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Beacon of light: A visually impaired research student

Batting his eyelids, like a bird flaps for taking flight and then stretches its wings, and sometimes rotating his head from one direction to another, he walks down the road in assistance with his friend when he bumps into a side-mirror of a car parked at the roadside.

“Did you get hurt?” asked his friend to which he wore a broad smile and said, “You should better ask the mirror if it was hurt.”

Stumbling, tripping and bumping into things would be a routine course of events for him but this friend was not used to closely observing life of visually-challenged people — at least prior to being friends with him.

Saad Ghori’s story is a different one than other special people. In the society of vastly illiterate compatriots, he is an inspiration for not only other special men but those who are blessed with a vision as well.

He lost his eyesight in childhood, yet he is resilient to enlighten the world around him through his efforts.

He lives in a crowded area of Karachi near Guru Mandir, where his father, an MBBS doctor, runs a small clinic.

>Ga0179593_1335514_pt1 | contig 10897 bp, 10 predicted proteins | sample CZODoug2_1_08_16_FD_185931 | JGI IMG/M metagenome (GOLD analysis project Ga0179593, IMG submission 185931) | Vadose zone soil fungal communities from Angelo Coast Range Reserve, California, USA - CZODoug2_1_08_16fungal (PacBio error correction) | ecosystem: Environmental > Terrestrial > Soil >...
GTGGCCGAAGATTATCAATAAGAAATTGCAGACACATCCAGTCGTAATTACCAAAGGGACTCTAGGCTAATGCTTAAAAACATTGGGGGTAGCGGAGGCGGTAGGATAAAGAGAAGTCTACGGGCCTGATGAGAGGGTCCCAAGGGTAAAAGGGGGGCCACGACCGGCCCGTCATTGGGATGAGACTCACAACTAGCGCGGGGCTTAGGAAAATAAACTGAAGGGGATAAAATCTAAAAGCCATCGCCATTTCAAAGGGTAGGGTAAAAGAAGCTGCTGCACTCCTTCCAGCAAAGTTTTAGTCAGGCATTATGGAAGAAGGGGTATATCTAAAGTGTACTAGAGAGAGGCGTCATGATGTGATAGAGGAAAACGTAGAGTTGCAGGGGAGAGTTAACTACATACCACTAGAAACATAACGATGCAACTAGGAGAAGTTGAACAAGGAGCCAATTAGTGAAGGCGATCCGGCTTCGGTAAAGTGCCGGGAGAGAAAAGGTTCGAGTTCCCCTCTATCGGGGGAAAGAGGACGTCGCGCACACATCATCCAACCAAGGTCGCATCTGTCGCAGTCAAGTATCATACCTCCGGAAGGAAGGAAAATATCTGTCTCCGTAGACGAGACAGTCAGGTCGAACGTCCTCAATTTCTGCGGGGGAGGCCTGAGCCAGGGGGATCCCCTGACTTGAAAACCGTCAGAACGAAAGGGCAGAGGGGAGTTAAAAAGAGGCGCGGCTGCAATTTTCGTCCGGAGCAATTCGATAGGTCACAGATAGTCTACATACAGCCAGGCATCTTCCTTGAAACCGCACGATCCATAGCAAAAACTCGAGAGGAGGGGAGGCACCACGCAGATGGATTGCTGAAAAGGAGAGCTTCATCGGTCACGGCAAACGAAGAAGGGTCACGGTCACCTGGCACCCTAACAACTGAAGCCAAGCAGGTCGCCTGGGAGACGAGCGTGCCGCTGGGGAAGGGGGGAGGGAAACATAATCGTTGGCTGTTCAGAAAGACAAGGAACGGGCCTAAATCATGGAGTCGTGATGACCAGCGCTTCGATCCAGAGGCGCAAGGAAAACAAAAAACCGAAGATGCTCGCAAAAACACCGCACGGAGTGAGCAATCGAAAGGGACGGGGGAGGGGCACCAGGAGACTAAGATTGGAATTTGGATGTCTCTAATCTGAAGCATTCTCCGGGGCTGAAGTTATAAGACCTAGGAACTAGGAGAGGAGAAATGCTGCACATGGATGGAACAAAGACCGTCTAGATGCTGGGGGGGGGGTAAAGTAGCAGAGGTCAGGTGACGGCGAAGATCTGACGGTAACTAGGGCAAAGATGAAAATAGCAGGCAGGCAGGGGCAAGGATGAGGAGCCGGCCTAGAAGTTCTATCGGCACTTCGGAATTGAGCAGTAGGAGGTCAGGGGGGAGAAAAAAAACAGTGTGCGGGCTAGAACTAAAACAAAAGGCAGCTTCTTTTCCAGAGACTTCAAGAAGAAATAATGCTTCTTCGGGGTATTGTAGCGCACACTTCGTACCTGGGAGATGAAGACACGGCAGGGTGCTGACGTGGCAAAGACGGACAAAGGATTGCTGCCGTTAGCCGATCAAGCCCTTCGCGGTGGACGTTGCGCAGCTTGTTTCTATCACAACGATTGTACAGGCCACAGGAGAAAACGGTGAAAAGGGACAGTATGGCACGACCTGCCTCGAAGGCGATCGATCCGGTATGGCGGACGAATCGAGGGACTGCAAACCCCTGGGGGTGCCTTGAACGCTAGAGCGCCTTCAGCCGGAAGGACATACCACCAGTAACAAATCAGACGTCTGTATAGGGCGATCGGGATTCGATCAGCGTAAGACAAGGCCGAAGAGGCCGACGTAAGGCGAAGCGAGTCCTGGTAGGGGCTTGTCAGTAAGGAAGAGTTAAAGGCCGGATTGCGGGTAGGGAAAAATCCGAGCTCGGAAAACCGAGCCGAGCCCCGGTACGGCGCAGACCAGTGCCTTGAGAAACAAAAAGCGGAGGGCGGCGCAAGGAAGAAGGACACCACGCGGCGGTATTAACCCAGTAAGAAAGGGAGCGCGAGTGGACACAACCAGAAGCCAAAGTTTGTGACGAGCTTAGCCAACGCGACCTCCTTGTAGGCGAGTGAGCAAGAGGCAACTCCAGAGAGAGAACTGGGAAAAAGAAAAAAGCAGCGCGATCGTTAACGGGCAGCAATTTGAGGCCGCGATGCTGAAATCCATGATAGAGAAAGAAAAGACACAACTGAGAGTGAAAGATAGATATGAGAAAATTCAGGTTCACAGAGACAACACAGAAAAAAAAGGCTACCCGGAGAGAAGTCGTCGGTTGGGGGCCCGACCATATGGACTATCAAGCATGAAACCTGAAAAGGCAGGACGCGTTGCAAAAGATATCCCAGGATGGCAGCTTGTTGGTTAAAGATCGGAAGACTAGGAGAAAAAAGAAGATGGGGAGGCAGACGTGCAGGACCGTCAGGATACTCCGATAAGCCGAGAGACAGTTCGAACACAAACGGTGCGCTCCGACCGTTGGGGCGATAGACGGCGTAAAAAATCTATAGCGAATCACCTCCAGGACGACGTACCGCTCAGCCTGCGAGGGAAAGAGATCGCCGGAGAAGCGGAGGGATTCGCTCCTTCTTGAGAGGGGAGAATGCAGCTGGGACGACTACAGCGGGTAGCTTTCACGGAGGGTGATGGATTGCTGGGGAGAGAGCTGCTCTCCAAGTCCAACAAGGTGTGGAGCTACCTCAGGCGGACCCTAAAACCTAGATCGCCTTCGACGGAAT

This M Phil student at Area Study Center for Europe, University of Karachi, understands the responsibility he owes to his parents for being the only male child — he has one sister.

Saad did not allow his disability to be an obstacle in his path, as he has been robustly pursuing his research studies in addition to serving in an NGO.

Until four years of age, Saad was absolutely a normal child but then the symptoms of an unfortunate disease, Buft Tahalmus, started taking over his sight which left him completely blind by twelve years of his age.

There are cures for different types of blindness, but his has developed into such a condition that only a real panacea could help him out, which he believes does not exist in this world. He has gone under the knife thrice already, but all in vain.

Now his eyes have become so sensitive that doctors prognosticate that these could no more be operated, and if attempted, it would result in retina’s damage and cause pitch dark blindness as any harm to the retina kills light-sensing cells.

The 25-year-old young man otherwise admires people’s treatment with him in normal life, but, baring his heart, he told the scribe that looking for a fine job or a life partner was like chasing rainbows for him, a complaint almost every special person can relate to.

Saad is a remarkable student who can independently travel from one part of the city to another via bus or motorbike called through ride-hailing apps.

He regards internet and software as a great help to him.

His is the story which teaches you how to make out in the face of adversities.

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Disclaimer: The views expressed in this article are solely of the author and do not represent ARY policies or opinion.